New research shows genetic modifications could dramatically lower mosquitoes' ability to transmit malaria. The lead researcher explains how the process could eliminate the disease - and possibly even all mosquitoes.
Scientists say there are few ways to reduce malaria
Malaria is one of the world's most deadly diseases. As of 2008, nearly 250 million people worldwide were infected with the disease, and 1 million people died from it - most of them in Africa, according to reports by the World Health Organization. The disease is caused by a parasite, plasmodium, which is transmitted via the bites of infected mosquitoes. When left untreated, the parasites reproduce in the human liver and eventually can infect red blood cells and cause death.
However, in a new paper published earlier this month in the journal Nature, a team of American and European scientists worked together to show how genetically modified mosquitoes might be used as a way to eliminate malaria. Andrea Crisanti, a professor of molecular parasitology at London University's Imperial College and the paper's lead author, spoke to Deutsche Welle about the new research.
Deutsche Welle: Explain the idea of genetically modifying mosquitoes so they are less capable of carrying malaria.
Andrea Crisanti: We describe a method to spread a genetic modification from a few laboratory-bred mosquitoes to enormous wild populations. Without this technology, it would be impossible to implement measures for malaria vector control based on genetically modified mosquitoes. Currently, the bottleneck here is spreading the genetic modification as it would rely on dispersal of a huge number of mosquitoes in order to replace the existing ones. This would require a lot of logistics, a lot of money and a lot of effort. Those factors make it unsuitable for developing countries.
Nets have shown to be an effective way of preventing malaria infections
So we ask the genetic modification to do the work that otherwise humans would have to do. This is why this technology is anticipated to be affordable, easy-to-use and, most importantly, sustainable. The real problem of malaria control in endemic countries is sustainability. Usually these countries have very few resources, they don't have the logistics, they have a poor health system and the major problem they face is sustaining a long-term effort to control the vector.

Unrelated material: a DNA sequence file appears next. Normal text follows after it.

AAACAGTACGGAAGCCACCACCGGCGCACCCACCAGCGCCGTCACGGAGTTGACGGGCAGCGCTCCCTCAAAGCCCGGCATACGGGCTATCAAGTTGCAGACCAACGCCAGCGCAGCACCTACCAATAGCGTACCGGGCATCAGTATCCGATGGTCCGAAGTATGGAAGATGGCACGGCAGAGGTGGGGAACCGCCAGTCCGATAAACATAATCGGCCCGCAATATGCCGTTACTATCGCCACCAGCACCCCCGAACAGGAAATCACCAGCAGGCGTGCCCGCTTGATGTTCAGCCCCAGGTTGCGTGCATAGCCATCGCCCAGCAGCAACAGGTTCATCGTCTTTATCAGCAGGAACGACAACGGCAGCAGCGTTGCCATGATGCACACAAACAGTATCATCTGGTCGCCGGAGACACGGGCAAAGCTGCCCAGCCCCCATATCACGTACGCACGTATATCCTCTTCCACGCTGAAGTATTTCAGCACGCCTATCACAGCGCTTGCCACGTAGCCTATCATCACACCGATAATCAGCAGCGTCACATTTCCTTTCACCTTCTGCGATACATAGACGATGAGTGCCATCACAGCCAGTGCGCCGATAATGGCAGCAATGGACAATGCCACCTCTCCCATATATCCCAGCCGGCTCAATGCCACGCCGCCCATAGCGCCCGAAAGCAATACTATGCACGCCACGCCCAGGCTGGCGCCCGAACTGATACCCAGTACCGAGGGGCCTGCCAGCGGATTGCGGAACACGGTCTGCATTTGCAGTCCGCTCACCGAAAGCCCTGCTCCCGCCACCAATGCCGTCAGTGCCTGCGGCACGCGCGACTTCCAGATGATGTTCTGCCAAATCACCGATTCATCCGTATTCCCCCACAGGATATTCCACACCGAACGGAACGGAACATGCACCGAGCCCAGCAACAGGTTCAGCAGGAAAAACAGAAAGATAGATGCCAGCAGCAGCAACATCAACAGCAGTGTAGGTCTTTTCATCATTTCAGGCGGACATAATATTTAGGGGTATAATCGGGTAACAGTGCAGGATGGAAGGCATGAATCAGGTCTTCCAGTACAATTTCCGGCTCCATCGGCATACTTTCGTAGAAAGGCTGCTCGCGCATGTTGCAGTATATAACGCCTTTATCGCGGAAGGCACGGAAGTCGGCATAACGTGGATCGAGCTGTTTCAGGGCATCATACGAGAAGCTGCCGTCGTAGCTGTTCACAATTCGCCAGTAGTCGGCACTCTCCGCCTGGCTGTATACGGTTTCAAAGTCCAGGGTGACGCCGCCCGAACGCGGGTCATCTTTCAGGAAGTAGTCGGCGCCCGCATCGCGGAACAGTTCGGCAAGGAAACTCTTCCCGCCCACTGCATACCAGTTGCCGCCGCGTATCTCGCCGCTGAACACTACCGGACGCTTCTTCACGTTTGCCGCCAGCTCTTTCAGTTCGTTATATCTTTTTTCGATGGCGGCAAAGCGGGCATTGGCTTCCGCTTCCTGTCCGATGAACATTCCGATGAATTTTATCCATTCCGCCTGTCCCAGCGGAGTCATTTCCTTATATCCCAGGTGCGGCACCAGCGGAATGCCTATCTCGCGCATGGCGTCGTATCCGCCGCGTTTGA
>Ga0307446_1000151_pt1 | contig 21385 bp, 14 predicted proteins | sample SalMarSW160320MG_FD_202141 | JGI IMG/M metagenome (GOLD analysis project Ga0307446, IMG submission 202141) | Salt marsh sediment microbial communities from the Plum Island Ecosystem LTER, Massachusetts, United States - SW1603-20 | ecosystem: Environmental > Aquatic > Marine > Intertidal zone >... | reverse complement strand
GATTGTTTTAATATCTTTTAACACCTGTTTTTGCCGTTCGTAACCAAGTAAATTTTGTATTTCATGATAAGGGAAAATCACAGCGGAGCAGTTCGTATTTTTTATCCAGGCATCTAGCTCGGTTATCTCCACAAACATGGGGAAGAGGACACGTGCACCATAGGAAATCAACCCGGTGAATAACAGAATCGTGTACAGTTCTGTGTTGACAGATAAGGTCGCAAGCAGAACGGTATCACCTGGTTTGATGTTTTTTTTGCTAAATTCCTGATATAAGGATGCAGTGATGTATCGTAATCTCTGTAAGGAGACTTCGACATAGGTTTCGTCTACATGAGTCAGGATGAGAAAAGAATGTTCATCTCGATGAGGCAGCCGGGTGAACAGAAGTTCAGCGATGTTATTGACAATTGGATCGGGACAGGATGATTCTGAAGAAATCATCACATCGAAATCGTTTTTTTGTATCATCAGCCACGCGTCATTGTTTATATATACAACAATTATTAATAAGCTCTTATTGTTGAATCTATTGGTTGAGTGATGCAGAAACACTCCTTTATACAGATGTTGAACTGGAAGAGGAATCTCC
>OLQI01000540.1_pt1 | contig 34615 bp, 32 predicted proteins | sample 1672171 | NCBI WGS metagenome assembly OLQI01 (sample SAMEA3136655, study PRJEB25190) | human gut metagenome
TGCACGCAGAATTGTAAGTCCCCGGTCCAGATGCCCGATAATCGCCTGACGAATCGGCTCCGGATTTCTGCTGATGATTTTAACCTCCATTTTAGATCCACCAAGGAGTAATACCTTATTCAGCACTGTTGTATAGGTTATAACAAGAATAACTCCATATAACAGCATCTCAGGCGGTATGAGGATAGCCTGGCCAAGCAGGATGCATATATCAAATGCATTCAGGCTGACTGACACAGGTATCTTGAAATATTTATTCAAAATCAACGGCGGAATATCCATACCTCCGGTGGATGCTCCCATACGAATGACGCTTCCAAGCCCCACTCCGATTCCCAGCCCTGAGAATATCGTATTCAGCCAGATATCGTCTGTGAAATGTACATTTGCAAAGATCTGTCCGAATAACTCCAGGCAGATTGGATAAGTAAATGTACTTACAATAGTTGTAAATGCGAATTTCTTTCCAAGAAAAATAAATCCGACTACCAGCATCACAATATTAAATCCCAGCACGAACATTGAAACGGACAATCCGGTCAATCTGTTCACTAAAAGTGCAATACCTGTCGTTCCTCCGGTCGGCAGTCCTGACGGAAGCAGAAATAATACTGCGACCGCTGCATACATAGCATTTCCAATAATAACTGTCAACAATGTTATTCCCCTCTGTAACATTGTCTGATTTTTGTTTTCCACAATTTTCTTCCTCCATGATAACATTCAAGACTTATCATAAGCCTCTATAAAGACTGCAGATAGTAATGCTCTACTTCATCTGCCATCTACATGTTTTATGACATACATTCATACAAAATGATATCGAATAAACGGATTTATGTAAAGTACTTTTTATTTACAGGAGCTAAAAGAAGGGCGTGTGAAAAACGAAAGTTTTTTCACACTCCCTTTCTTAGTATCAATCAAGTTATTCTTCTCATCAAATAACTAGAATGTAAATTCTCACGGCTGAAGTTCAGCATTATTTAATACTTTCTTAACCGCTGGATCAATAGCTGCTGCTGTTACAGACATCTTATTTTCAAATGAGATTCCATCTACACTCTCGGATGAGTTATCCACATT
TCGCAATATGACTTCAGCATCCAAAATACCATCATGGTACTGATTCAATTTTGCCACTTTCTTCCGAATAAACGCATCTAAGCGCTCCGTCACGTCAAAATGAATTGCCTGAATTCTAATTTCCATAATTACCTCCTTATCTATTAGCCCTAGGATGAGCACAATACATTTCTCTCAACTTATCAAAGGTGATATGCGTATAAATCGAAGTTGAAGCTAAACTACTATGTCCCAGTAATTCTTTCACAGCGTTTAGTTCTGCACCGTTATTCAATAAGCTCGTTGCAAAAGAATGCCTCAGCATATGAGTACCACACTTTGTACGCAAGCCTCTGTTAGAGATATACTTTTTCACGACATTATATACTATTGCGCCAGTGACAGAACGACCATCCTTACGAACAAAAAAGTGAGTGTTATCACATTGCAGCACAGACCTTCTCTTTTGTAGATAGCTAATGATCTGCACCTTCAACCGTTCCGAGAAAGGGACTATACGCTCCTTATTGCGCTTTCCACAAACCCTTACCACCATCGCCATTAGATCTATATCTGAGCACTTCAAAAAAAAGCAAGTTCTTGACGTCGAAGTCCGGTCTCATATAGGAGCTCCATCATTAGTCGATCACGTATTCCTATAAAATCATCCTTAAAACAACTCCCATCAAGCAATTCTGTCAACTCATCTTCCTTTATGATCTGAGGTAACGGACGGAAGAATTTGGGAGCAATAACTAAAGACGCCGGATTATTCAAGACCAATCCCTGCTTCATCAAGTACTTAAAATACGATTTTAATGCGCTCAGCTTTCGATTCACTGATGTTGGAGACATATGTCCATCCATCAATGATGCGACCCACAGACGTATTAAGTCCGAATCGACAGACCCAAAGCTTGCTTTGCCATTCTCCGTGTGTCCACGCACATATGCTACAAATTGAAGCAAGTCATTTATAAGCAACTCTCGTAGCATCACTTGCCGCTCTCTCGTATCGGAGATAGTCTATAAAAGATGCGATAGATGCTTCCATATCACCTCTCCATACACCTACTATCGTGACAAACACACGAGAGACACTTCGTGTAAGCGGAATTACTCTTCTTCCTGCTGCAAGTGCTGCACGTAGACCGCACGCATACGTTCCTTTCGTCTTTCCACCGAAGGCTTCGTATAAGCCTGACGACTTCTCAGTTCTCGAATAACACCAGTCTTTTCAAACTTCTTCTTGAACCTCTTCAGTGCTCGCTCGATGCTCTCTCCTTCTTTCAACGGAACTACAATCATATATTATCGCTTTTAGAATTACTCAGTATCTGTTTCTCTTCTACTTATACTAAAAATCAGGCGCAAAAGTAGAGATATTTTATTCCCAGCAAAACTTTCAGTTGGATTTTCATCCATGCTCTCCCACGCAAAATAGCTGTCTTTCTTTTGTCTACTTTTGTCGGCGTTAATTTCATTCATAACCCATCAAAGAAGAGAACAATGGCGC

So far your work has only taken place in the laboratory. How would you implement your technique in the wild?
We have tested the ability of the genetic modification to spread in large laboratory populations. The results we obtained are very close to what the mathematical model predicts for spreading a genetic modification using the system that we have developed. Now, to spread this technology to field populations of mosquitoes, we need to carry out additional experiments. This means to model a field situation. We are now developing a facility which will allow us to have a big, indoor, confined space, which will mimic - in terms of light, illumination, humidity, temperature - an entire season for a malaria-endemic country. At the same time we can introduce a large number of mosquitoes into this confined space. This will let us better study the dynamic of spreading of this genetic modification.
Malaria claims millions of lives each year
What happens genetically speaking once you've introduced this modification?
The underlying genetics are quite complex, but it's important to understand a couple of concepts. First of all, we are introducing a gene that codes for an enzyme. The enzyme is a particular protein that has a specific function. In this particular case, its function is to cut the DNA at specific locations in the genome. Usually this enzyme is designed in such a way that it can cut only once in the genome. They're very selective.